43rd Annual Bishop Mule Days

By July 18, 2011
Bright red vintage "mail wagon" pulled by a pair of heavy breed mules

Vintage mail wagon in the opening parade. (Photo by Victor J. Otten)

The journey to Bishop Mule Days on Memorial Day weekend was a long and strange one this year. It was long, because I drove from Los Angeles to Prescott to pick up a trailer. Had I known the drive from Prescott to Bishop would take 11 hours, I would not have spent the night drinking tequila on Whiskey Row. It was strange, because my trainer and I had decided not to bring our mules due to the EHV-1 outbreak, marking the first time in five years that I would be there without them.

Eleven hours in a car inevitably leads one to ponder some weighty matters. I spent the majority of the ride considering the meaning of life and, as usual, analyzing the greatness of mules and their role in history. I was also trying to convince myself that I, like the thousands of people who attend the event, could have fun without competing.

The decision to not bring my mule to Bishop was a difficult one. Mule Days is the most important event of the year. This marked the 43rd year the event has taken place, and people come from all over the U.S., training for months for the chance to excel against many top riders. My trainer, Kris Keeler, assured me that even without the mules, we would have a great time—we’d go fishing, drink some beer, socialize with old friends and make new ones. It was a good pitch, and as my mules are more than just show animals to me—they are my pets—there is no way I wanted to take a chance of them getting sick or taking germs back to the 110 other horses at the Empty Saddle Club in Rancho Palos Verdes.

Mules engage in the cowboy sport of cow sorting at Mule Days.

Sorting at Mule Days. (Photo by Victor J. Otten)

The fact that Mule Days wasn’t cancelled was in itself controversial, given that horse and mule shows were being shuttered all over the Western United States. Bishop draws animals from all over the country, and since there’s no way to separate the animals, there was clearly some risk. That said, several vets that I spoke with did not seem concerned.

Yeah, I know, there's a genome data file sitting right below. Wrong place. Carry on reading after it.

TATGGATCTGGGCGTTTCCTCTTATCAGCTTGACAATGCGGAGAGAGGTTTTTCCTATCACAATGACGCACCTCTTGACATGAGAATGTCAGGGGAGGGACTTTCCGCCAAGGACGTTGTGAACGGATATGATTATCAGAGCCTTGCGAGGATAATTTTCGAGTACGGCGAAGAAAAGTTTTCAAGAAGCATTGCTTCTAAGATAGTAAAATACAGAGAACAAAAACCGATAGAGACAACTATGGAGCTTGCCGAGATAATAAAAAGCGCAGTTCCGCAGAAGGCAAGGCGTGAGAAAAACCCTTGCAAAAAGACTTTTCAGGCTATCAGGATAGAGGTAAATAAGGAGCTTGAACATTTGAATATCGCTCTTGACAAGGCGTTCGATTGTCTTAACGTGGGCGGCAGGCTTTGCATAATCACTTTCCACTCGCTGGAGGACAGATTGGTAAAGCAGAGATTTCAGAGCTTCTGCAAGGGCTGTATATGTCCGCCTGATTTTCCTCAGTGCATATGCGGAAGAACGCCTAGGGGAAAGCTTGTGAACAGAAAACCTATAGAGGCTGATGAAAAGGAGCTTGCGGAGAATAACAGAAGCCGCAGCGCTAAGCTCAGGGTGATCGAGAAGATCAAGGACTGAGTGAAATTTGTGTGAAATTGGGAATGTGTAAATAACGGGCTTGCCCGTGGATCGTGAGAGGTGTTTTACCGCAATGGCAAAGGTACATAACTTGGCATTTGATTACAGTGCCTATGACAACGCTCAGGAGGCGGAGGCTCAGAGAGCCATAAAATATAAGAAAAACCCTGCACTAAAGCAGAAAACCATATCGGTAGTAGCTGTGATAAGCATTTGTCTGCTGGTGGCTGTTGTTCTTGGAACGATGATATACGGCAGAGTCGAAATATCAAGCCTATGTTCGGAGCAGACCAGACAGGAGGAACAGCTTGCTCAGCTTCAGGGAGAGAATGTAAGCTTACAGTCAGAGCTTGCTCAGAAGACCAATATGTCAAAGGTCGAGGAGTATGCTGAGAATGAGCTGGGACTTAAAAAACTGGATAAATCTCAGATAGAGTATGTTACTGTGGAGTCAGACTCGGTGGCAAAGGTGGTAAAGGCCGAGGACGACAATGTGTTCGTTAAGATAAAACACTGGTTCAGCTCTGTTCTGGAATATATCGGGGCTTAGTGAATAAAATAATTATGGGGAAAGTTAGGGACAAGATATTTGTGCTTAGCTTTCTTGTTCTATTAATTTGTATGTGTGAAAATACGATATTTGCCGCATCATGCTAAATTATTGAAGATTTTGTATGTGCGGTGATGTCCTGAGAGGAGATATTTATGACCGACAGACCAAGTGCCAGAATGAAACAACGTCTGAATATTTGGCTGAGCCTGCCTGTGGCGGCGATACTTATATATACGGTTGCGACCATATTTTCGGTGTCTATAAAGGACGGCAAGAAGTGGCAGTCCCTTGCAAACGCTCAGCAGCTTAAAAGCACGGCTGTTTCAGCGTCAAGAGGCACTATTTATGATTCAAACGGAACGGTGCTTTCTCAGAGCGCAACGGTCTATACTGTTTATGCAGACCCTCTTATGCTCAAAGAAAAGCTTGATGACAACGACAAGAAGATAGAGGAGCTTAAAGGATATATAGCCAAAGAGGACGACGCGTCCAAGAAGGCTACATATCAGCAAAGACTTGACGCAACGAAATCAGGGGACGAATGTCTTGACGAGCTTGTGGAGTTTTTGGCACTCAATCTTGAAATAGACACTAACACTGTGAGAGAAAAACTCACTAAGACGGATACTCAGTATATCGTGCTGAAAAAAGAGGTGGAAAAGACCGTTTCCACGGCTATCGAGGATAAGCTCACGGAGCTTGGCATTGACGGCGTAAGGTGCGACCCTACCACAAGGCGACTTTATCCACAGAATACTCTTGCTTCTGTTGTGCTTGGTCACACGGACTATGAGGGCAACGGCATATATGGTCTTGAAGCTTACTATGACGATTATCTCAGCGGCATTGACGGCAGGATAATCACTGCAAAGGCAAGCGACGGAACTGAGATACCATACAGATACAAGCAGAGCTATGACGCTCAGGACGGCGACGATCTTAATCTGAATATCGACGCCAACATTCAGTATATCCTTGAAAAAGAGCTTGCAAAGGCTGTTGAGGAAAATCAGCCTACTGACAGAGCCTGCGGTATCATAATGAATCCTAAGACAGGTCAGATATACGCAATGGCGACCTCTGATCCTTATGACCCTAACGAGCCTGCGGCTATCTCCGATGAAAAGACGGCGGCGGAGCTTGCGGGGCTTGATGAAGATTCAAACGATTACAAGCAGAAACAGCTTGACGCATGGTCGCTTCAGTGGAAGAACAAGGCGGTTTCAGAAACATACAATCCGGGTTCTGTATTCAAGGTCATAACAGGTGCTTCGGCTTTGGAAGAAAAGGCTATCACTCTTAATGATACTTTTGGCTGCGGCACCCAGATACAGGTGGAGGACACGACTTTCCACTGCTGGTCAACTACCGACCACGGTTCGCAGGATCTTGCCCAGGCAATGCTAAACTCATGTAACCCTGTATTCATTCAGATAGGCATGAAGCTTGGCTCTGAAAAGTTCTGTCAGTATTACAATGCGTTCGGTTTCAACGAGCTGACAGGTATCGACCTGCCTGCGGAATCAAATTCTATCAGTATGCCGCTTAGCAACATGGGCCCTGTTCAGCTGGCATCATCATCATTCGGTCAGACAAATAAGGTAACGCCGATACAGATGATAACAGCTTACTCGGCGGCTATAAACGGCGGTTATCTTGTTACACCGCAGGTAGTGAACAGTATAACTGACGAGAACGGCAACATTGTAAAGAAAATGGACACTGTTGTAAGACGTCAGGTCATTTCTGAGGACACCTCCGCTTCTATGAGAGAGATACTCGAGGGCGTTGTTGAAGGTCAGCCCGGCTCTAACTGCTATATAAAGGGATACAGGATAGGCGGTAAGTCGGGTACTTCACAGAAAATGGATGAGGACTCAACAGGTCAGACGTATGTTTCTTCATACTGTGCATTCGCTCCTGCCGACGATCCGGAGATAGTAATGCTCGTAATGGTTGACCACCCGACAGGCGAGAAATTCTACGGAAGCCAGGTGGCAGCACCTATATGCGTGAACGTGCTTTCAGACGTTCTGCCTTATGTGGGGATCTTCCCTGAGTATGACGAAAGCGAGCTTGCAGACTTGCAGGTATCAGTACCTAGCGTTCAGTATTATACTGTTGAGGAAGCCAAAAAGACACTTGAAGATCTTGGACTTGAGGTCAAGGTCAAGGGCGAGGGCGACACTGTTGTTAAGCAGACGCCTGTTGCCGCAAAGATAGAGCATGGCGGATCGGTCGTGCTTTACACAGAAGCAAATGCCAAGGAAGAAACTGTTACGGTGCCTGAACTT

The event typically attracts about 30,000 visitors, which means that all 800 local hotel rooms are sold out. Additionally, there are 1,000 campsites on the show grounds. It seemed obvious that fewer competitors were in attendance this year as a result of EHV-1. At night, I’ve always enjoyed the sounds of the mules and donkeys calling out to each other. I’m not sure how many equines are usually on the fairgrounds during the event, but this year, the pipe stalls seemed nearly empty, and the sounds that normally echo through the barn were muted.

The big question was whether the spectators would arrive by the weekend. While the stands were full for the Saturday show, the rest of the week had a slightly empty feel. Bishop Mule Days executive director Kim Craft said the mule count was down about 150 from last year, numbering 350-400, but says spectator attendance was about the same, and campsite occupancy was actually up, at about 800. “We were pleasantly surprised that many of the people that normally come with their mules chose to come without them and support us anyway.” Craft admitted that “of all the events in California, the EHV-1 scare probably hit us worse than any other, because it struck a week before.

Tony Lama High Point-winner Tim Phillis rides his western-broke mule Tuff Stuff at a walk.